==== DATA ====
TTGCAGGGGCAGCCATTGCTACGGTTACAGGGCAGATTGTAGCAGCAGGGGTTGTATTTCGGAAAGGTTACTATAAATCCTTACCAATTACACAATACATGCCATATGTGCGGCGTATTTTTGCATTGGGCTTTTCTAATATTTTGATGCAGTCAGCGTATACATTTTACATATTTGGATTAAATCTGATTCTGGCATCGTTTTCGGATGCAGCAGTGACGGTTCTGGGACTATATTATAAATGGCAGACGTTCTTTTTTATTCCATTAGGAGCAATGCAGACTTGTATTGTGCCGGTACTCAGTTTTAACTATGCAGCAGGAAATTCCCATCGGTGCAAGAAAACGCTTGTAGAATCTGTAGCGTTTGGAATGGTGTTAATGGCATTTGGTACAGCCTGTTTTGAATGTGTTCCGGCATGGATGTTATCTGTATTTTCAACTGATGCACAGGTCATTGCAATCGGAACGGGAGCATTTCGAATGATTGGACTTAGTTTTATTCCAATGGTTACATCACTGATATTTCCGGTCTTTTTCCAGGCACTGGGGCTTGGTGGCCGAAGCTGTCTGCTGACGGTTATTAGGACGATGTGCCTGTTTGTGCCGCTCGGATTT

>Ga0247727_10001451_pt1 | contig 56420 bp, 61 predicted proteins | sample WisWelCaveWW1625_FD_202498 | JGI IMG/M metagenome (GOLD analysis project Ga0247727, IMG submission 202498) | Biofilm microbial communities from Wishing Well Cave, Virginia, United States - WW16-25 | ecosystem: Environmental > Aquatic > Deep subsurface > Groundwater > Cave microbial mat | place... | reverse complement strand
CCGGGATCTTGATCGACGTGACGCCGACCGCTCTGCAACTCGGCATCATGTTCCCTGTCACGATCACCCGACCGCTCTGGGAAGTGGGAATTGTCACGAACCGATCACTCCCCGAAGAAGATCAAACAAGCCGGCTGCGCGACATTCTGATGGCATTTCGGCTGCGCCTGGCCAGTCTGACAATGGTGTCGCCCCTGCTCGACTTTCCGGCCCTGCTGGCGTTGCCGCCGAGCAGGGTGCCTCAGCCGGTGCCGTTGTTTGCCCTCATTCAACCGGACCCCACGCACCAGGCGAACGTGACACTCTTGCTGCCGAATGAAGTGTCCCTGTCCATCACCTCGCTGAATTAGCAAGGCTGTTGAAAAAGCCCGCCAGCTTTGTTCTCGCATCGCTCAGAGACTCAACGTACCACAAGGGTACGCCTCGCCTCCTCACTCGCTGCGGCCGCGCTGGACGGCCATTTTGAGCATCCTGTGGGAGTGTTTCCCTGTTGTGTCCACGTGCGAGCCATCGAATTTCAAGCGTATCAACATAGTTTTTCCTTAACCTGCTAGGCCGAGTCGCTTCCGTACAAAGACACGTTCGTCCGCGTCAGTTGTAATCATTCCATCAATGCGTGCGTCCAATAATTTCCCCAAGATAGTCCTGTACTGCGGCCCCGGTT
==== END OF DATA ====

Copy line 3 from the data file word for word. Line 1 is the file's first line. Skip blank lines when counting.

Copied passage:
CCGGGATCTTGATCGACGTGACGCCGACCGCTCTGCAACTCGGCATCATGTTCCCTGTCACGATCACCCGACCGCTCTGGGAAGTGGGAATTGTCACGAACCGATCACTCCCCGAAGAAGATCAAACAAGCCGGCTGCGCGACATTCTGATGGCATTTCGGCTGCGCCTGGCCAGTCTGACAATGGTGTCGCCCCTGCTCGACTTTCCGGCCCTGCTGGCGTTGCCGCCGAGCAGGGTGCCTCAGCCGGTGCCGTTGTTTGCCCTCATTCAACCGGACCCCACGCACCAGGCGAACGTGACACTCTTGCTGCCGAATGAAGTGTCCCTGTCCATCACCTCGCTGAATTAGCAAGGCTGTTGAAAAAGCCCGCCAGCTTTGTTCTCGCATCGCTCAGAGACTCAACGTACCACAAGGGTACGCCTCGCCTCCTCACTCGCTGCGGCCGCGCTGGACGGCCATTTTGAGCATCCTGTGGGAGTGTTTCCCTGTTGTGTCCACGTGCGAGCCATCGAATTTCAAGCGTATCAACATAGTTTTTCCTTAACCTGCTAGGCCGAGTCGCTTCCGTACAAAGACACGTTCGTCCGCGTCAGTTGTAATCATTCCATCAATGCGTGCGTCCAATAATTTCCCCAAGATAGTCCTGTACTGCGGCCCCGGTT